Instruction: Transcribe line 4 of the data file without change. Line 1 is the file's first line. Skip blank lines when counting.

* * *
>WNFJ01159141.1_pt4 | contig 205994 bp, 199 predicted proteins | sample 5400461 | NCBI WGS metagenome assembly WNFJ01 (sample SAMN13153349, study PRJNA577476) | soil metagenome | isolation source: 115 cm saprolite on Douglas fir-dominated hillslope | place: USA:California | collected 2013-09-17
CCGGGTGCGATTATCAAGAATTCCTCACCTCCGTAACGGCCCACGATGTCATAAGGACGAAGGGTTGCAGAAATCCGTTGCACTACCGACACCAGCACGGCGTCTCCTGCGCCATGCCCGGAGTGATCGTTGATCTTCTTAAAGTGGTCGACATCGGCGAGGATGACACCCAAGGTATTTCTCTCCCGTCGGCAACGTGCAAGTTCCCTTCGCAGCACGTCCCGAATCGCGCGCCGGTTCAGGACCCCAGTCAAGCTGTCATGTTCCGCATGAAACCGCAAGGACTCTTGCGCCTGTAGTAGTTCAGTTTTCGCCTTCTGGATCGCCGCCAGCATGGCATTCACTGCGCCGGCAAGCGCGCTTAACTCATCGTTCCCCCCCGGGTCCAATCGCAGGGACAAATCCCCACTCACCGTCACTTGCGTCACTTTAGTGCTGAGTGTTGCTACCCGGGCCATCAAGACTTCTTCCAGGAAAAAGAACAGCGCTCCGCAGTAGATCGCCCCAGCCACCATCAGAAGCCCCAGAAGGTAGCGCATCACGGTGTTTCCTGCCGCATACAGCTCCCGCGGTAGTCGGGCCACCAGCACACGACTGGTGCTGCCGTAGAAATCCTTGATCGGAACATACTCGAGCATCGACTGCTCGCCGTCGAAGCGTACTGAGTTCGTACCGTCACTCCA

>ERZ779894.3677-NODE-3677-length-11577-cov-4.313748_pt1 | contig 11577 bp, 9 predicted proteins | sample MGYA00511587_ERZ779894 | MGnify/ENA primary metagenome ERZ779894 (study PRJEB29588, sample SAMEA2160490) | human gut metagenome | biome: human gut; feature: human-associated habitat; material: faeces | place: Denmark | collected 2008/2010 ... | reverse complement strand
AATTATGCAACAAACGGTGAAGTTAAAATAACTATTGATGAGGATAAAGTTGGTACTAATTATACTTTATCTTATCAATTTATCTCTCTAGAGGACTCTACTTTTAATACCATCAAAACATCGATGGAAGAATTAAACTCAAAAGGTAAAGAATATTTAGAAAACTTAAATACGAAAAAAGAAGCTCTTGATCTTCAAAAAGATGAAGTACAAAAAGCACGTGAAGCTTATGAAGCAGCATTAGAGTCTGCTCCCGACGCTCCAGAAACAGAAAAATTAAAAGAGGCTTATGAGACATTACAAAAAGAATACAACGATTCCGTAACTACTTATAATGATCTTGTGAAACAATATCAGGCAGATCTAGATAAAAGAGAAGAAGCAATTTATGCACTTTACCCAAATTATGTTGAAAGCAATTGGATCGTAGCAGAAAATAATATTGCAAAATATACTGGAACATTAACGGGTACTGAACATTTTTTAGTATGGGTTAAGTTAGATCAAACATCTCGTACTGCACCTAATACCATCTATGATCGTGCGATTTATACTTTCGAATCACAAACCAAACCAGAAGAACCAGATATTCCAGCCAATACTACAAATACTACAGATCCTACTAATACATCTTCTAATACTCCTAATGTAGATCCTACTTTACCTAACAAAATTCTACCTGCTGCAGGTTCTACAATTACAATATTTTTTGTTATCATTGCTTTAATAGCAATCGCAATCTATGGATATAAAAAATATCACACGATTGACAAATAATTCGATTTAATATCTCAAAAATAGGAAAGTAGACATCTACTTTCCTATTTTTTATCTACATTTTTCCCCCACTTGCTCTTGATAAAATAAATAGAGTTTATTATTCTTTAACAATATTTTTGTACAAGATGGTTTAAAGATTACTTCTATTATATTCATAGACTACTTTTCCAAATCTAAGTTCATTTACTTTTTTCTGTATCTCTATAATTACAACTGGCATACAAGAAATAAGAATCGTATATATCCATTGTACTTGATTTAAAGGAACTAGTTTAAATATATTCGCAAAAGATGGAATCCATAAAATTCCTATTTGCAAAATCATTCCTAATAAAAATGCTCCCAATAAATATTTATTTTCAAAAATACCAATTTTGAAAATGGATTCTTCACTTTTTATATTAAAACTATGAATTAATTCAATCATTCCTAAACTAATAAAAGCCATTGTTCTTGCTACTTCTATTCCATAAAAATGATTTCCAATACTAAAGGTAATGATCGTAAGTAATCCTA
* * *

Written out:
AATTATGCAACAAACGGTGAAGTTAAAATAACTATTGATGAGGATAAAGTTGGTACTAATTATACTTTATCTTATCAATTTATCTCTCTAGAGGACTCTACTTTTAATACCATCAAAACATCGATGGAAGAATTAAACTCAAAAGGTAAAGAATATTTAGAAAACTTAAATACGAAAAAAGAAGCTCTTGATCTTCAAAAAGATGAAGTACAAAAAGCACGTGAAGCTTATGAAGCAGCATTAGAGTCTGCTCCCGACGCTCCAGAAACAGAAAAATTAAAAGAGGCTTATGAGACATTACAAAAAGAATACAACGATTCCGTAACTACTTATAATGATCTTGTGAAACAATATCAGGCAGATCTAGATAAAAGAGAAGAAGCAATTTATGCACTTTACCCAAATTATGTTGAAAGCAATTGGATCGTAGCAGAAAATAATATTGCAAAATATACTGGAACATTAACGGGTACTGAACATTTTTTAGTATGGGTTAAGTTAGATCAAACATCTCGTACTGCACCTAATACCATCTATGATCGTGCGATTTATACTTTCGAATCACAAACCAAACCAGAAGAACCAGATATTCCAGCCAATACTACAAATACTACAGATCCTACTAATACATCTTCTAATACTCCTAATGTAGATCCTACTTTACCTAACAAAATTCTACCTGCTGCAGGTTCTACAATTACAATATTTTTTGTTATCATTGCTTTAATAGCAATCGCAATCTATGGATATAAAAAATATCACACGATTGACAAATAATTCGATTTAATATCTCAAAAATAGGAAAGTAGACATCTACTTTCCTATTTTTTATCTACATTTTTCCCCCACTTGCTCTTGATAAAATAAATAGAGTTTATTATTCTTTAACAATATTTTTGTACAAGATGGTTTAAAGATTACTTCTATTATATTCATAGACTACTTTTCCAAATCTAAGTTCATTTACTTTTTTCTGTATCTCTATAATTACAACTGGCATACAAGAAATAAGAATCGTATATATCCATTGTACTTGATTTAAAGGAACTAGTTTAAATATATTCGCAAAAGATGGAATCCATAAAATTCCTATTTGCAAAATCATTCCTAATAAAAATGCTCCCAATAAATATTTATTTTCAAAAATACCAATTTTGAAAATGGATTCTTCACTTTTTATATTAAAACTATGAATTAATTCAATCATTCCTAAACTAATAAAAGCCATTGTTCTTGCTACTTCTATTCCATAAAAATGATTTCCAATACTAAAGGTAATGATCGTAAGTAATCCTA